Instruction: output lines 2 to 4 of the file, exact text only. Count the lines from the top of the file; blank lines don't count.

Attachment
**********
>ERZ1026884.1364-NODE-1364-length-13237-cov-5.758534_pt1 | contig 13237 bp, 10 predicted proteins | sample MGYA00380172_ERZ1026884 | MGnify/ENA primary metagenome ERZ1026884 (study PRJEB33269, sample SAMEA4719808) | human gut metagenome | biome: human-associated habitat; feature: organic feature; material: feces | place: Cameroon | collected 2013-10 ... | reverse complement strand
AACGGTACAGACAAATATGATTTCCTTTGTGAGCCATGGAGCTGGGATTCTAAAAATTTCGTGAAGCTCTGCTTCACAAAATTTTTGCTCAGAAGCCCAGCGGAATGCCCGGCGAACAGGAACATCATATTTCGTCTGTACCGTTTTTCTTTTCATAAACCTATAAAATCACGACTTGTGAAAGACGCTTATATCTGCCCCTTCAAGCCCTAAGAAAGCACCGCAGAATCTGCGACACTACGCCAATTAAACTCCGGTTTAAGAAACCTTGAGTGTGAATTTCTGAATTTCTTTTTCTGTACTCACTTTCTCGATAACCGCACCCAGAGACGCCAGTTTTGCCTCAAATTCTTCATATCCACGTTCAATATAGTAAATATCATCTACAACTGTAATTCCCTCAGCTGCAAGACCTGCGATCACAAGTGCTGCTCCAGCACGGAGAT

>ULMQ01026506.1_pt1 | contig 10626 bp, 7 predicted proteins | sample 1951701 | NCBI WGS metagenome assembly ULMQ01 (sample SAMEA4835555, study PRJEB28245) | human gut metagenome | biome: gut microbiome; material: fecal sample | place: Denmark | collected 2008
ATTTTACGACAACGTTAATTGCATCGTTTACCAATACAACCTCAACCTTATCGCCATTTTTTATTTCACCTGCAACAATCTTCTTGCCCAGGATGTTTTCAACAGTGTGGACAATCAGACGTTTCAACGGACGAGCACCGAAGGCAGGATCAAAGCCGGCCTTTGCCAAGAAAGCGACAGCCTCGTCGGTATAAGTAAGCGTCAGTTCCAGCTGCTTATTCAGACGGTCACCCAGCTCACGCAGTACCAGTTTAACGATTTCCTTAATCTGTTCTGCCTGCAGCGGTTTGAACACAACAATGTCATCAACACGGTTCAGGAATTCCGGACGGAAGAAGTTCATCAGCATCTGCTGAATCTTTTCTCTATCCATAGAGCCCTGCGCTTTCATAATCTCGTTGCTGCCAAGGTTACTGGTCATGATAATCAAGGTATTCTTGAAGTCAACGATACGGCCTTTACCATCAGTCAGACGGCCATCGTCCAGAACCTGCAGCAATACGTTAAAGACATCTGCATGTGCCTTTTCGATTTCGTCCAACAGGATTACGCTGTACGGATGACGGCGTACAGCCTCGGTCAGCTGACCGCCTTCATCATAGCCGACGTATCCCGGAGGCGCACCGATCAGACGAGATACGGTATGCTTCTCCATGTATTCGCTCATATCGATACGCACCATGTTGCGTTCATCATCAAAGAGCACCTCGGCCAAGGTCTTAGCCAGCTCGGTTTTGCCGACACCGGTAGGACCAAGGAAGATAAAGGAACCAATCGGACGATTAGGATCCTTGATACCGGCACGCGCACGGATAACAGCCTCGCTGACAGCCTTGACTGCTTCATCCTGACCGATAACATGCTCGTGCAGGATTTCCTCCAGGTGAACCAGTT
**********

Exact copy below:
AACGGTACAGACAAATATGATTTCCTTTGTGAGCCATGGAGCTGGGATTCTAAAAATTTCGTGAAGCTCTGCTTCACAAAATTTTTGCTCAGAAGCCCAGCGGAATGCCCGGCGAACAGGAACATCATATTTCGTCTGTACCGTTTTTCTTTTCATAAACCTATAAAATCACGACTTGTGAAAGACGCTTATATCTGCCCCTTCAAGCCCTAAGAAAGCACCGCAGAATCTGCGACACTACGCCAATTAAACTCCGGTTTAAGAAACCTTGAGTGTGAATTTCTGAATTTCTTTTTCTGTACTCACTTTCTCGATAACCGCACCCAGAGACGCCAGTTTTGCCTCAAATTCTTCATATCCACGTTCAATATAGTAAATATCATCTACAACTGTAATTCCCTCAGCTGCAAGACCTGCGATCACAAGTGCTGCTCCAGCACGGAGAT

>ULMQ01026506.1_pt1 | contig 10626 bp, 7 predicted proteins | sample 1951701 | NCBI WGS metagenome assembly ULMQ01 (sample SAMEA4835555, study PRJEB28245) | human gut metagenome | biome: gut microbiome; material: fecal sample | place: Denmark | collected 2008
ATTTTACGACAACGTTAATTGCATCGTTTACCAATACAACCTCAACCTTATCGCCATTTTTTATTTCACCTGCAACAATCTTCTTGCCCAGGATGTTTTCAACAGTGTGGACAATCAGACGTTTCAACGGACGAGCACCGAAGGCAGGATCAAAGCCGGCCTTTGCCAAGAAAGCGACAGCCTCGTCGGTATAAGTAAGCGTCAGTTCCAGCTGCTTATTCAGACGGTCACCCAGCTCACGCAGTACCAGTTTAACGATTTCCTTAATCTGTTCTGCCTGCAGCGGTTTGAACACAACAATGTCATCAACACGGTTCAGGAATTCCGGACGGAAGAAGTTCATCAGCATCTGCTGAATCTTTTCTCTATCCATAGAGCCCTGCGCTTTCATAATCTCGTTGCTGCCAAGGTTACTGGTCATGATAATCAAGGTATTCTTGAAGTCAACGATACGGCCTTTACCATCAGTCAGACGGCCATCGTCCAGAACCTGCAGCAATACGTTAAAGACATCTGCATGTGCCTTTTCGATTTCGTCCAACAGGATTACGCTGTACGGATGACGGCGTACAGCCTCGGTCAGCTGACCGCCTTCATCATAGCCGACGTATCCCGGAGGCGCACCGATCAGACGAGATACGGTATGCTTCTCCATGTATTCGCTCATATCGATACGCACCATGTTGCGTTCATCATCAAAGAGCACCTCGGCCAAGGTCTTAGCCAGCTCGGTTTTGCCGACACCGGTAGGACCAAGGAAGATAAAGGAACCAATCGGACGATTAGGATCCTTGATACCGGCACGCGCACGGATAACAGCCTCGCTGACAGCCTTGACTGCTTCATCCTGACCGATAACATGCTCGTGCAGGATTTCCTCCAGGTGAACCAGTT